Diabetic Eye Exams in Plano and Celina, TX
Diabetes has a variety of debilitating symptoms, including long-term vision loss, but optometry is one of our best defenses against it. Your eyes are often the first organs to show noticeable signs of diabetes or heightened risk factors, and if your optometrist detects these signs early enough, you can stave off the worst consequences with early treatment and symptom management.
At Lone Star Vision in Plano, our eye doctors understand the important connection between optometry and diabetes. We offer comprehensive dilated eye exams to help our patients diagnose, manage, treat, and prevent diabetes.
Importance of the Diabetic Eye Exam
The American Diabetes Association recommends a dilated eye exam at least once a year for anyone with diabetes risk factors. Only optometrists or ophthalmologists may perform this full diabetic eye exam, because they have the training it takes to detect subtle changes in the back of the eye. Our eye doctors offer comprehensive diabetic eye exams in Plano and Celina, giving you information you can’t get from vision tests with opticians or eye checkups by your regular physician.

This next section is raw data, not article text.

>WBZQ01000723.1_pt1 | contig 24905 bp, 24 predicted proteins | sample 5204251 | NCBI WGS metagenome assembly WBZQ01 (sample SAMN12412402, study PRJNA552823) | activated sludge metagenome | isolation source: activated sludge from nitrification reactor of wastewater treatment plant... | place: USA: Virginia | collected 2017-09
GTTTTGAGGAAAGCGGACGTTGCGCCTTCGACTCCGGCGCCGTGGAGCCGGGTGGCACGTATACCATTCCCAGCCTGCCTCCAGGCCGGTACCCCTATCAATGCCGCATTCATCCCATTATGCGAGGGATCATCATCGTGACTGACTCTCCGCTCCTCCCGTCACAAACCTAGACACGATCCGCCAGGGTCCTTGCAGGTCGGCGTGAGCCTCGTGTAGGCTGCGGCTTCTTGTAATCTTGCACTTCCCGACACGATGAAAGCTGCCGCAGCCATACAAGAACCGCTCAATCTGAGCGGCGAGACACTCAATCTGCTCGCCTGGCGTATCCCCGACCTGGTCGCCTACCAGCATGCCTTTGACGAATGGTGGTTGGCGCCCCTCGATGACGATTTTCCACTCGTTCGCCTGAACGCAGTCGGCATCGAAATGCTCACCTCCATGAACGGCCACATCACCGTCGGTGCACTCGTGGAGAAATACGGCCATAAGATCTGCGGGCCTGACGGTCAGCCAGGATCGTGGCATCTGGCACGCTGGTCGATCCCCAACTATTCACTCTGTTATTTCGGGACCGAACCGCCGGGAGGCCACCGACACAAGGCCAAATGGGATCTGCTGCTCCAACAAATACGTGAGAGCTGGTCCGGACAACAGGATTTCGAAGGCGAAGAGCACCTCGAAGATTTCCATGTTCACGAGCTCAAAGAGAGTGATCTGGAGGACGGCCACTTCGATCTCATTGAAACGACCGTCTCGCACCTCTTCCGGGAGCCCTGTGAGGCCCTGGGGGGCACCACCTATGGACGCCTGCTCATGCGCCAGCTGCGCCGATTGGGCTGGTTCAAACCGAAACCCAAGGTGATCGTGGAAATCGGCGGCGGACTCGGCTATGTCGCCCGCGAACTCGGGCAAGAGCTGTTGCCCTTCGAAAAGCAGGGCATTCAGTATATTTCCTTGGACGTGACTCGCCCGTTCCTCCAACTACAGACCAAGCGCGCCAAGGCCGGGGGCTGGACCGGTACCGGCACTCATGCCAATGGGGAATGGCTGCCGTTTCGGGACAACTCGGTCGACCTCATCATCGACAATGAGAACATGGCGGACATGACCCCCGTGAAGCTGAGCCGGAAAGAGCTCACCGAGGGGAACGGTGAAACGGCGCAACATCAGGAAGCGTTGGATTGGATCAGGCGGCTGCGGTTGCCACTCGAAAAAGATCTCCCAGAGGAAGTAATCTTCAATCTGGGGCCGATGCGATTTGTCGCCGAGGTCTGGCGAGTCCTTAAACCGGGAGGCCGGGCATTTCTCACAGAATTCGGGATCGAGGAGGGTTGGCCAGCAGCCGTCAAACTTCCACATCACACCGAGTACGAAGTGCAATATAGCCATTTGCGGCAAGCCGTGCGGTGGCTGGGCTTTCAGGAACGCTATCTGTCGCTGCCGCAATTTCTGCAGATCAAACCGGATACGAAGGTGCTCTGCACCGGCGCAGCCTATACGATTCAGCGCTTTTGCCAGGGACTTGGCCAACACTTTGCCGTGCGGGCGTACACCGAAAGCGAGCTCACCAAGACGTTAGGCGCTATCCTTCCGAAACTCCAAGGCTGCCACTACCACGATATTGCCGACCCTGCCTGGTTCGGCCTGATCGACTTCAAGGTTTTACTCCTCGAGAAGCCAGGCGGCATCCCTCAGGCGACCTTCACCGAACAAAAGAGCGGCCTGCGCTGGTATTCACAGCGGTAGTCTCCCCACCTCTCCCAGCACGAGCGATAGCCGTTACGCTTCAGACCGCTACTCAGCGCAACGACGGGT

During each diabetic eye exam, we look for early warning signs of glaucoma, cataracts, diabetic retinopathy, and other eye problems that worsen over time and are common side effects of diabetes. If you’ve been diagnosed with diabetes, your doctor may recommend this eye exam to keep these symptoms manageable and prevent permanent vision loss.
What is Diabetic Retinopathy?
Your retina is responsible for sensing light and enabling clear vision. When your blood glucose is elevated for too long, it may weaken the blood vessels within your retina and cause tissue damage and fluid leakage. Diabetic retinopathy is the condition that results from this damage, and if fluids leak into the macula, it could cause macular swelling that impairs your vision.
Detecting Early Signs of Diabetes in the Eyes by Our Optometrists
Our diabetic eye exams allow us to detect any leaking fluids, abnormal bleeding, or abnormal blood vessel growth in the eyes. We use a variety of exercises, devices, and interview questions to assess your vision, including your eyes’ ability to refract light and the size of your visual field.
Has it been more than a year since your last dilated eye exam? Make sure your next exam is performed by an optometrist who knows how to detect the early signs of diabetes and help prevent complications for patients with the disease.